And finally, we’ve got the mess at the VA. Despite years of promises of finally getting the VA to at least act like they care about America’s veterans, what we got was an administration that willfully turned a blind eye to the abuses. It was only when the politics became unmanageable, when the deaths of thousands of American veterans at the hands of the VA made headlines, that they at least made an appearance of honoring our service. Of course, now that the furor has subsided, the VA has merrily returned to killing veterans.
There are literally dozens of other examples. But you get the point. This guy doesn’t see anything wrong with rendering a Starbucks salute, because he doesn’t respect the men and women who’ve selected honor and duty and personal sacrifice. He doesn’t respect them because he can’t understand why anyone thinks the United States of America is worth making that kind of commitment towards. Asking him to respect something he can’t understand is asking too much.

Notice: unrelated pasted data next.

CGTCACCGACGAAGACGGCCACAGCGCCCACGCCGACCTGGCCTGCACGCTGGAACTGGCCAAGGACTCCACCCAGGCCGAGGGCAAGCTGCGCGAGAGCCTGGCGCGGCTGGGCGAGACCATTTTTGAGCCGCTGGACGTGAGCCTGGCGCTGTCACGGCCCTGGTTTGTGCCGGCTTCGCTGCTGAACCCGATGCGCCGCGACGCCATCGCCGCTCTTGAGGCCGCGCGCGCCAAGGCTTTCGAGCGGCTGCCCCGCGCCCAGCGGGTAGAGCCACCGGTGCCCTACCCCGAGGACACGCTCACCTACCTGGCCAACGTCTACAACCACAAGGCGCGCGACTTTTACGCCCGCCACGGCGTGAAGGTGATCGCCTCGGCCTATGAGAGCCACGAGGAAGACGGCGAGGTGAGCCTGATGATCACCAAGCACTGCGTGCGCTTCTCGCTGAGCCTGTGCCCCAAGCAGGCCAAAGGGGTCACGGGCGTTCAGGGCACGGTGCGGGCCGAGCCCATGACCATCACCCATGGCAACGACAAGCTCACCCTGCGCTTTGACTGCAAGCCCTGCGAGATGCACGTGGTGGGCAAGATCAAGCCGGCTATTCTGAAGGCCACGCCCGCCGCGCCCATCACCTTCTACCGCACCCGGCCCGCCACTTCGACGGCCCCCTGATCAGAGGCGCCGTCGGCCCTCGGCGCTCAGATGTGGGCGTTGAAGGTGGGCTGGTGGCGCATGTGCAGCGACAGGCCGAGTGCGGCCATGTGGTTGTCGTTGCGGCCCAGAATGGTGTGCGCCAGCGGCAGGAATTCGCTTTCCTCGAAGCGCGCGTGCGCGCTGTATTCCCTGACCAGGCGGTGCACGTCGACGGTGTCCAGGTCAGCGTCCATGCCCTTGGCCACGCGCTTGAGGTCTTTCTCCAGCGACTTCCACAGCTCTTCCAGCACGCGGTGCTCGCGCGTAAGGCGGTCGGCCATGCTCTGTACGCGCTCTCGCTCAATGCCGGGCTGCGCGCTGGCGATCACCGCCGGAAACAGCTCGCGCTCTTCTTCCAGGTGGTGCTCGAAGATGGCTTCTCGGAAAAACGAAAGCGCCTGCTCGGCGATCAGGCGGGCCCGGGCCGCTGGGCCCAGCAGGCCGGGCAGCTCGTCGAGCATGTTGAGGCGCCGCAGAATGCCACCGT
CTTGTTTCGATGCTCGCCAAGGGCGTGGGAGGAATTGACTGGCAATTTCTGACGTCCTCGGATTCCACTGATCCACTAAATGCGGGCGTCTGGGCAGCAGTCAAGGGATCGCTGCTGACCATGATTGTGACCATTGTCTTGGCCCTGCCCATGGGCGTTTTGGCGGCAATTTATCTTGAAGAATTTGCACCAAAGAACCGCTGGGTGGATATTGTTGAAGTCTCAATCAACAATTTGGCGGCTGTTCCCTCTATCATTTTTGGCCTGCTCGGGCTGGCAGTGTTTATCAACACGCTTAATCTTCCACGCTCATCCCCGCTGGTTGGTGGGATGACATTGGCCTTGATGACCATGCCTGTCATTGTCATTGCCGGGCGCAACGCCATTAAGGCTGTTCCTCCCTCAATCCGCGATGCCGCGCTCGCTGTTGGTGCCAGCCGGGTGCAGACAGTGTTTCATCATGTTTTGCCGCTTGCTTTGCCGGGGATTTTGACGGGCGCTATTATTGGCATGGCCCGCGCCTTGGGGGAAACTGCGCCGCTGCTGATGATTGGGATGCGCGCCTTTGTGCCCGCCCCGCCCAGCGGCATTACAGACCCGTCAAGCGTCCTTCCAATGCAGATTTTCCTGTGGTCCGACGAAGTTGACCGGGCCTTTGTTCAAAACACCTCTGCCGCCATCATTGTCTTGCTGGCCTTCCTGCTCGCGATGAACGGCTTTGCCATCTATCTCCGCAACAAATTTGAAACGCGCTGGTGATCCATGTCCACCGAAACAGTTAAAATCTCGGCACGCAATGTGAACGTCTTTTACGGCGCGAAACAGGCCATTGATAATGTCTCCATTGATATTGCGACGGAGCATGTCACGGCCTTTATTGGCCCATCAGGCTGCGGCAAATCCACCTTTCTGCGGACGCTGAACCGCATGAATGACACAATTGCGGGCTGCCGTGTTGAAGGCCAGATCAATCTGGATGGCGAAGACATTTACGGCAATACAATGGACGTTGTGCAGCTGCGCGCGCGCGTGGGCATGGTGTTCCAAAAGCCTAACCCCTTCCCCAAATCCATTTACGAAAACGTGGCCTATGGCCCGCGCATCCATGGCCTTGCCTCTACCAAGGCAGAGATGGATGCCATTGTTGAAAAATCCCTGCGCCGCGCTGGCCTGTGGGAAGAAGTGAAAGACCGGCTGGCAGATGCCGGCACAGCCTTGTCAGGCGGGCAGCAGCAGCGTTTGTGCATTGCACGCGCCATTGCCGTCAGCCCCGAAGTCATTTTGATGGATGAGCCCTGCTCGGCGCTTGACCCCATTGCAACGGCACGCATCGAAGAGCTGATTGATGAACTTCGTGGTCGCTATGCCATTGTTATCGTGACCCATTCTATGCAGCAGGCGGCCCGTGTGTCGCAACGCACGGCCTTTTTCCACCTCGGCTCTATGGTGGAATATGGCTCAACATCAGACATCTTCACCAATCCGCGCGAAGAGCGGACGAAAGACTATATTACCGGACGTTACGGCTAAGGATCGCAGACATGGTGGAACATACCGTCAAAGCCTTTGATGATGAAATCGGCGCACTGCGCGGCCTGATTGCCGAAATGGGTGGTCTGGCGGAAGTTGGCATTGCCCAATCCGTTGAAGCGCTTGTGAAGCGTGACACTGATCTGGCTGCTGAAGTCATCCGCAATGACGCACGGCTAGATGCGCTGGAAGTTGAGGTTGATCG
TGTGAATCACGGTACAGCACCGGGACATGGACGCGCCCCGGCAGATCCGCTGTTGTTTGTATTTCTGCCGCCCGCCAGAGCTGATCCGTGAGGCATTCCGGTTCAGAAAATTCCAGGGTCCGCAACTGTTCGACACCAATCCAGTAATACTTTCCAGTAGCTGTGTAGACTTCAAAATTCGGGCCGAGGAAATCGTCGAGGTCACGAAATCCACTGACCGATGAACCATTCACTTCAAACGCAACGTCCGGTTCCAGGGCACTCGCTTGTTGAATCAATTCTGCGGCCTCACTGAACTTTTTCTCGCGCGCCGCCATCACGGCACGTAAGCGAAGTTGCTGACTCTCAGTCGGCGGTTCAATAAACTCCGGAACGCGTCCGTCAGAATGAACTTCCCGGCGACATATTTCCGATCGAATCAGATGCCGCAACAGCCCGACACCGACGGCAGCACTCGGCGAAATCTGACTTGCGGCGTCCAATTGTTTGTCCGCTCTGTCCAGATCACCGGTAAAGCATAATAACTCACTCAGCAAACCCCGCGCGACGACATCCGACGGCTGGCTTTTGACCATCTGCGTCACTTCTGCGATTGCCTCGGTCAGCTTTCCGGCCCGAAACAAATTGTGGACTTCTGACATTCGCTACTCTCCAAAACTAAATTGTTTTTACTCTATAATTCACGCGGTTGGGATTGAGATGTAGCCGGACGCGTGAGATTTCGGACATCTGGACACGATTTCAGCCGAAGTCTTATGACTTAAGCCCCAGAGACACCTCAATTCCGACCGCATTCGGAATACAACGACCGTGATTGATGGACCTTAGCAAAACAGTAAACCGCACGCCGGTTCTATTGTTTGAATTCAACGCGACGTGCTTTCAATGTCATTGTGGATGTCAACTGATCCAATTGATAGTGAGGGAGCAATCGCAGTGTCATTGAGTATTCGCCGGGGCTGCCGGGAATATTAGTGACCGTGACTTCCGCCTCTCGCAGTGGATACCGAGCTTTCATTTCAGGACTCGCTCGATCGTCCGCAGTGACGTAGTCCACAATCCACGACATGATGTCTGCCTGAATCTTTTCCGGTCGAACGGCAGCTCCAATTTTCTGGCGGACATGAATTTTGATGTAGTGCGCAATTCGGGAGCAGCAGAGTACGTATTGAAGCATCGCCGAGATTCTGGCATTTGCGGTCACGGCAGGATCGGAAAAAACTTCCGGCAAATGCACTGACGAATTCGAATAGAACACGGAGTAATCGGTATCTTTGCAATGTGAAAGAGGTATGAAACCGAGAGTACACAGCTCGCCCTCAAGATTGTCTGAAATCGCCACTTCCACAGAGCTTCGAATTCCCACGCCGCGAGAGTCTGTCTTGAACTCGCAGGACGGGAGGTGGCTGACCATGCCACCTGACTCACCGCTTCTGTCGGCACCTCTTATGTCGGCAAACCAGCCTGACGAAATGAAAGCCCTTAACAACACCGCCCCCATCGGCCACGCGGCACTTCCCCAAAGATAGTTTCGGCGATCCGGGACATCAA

»Van service scheduled to arrive at 8:40. Van actually arrived at 9:40.
» Report for bloodwork upon arrival. Receptionist cannot find order. Wait ten minutes and walk back up to window. Voila! The order magically appears.
» Two hours between blood and next appointment. Decide to get lunch. Choices include a desiccated salad bar, microwaved cheeseburger (possibly cooked this year), day-old pizza, a steam table full of unidentifiable mush and fresh-made subs. Opt for the sub. Discover the rolls might have been baked at some point since the Civil War. At least the Doritos were fresh.
» With still an hour to kill, I wander into the “Patriot Store,” which is about as well named as the “Patriot Act.” If I wanted to deal with self-absorbed and surly employees, and pay $80 for a $20 sweater, I’d go to Nordstrom. At least the selection would be better.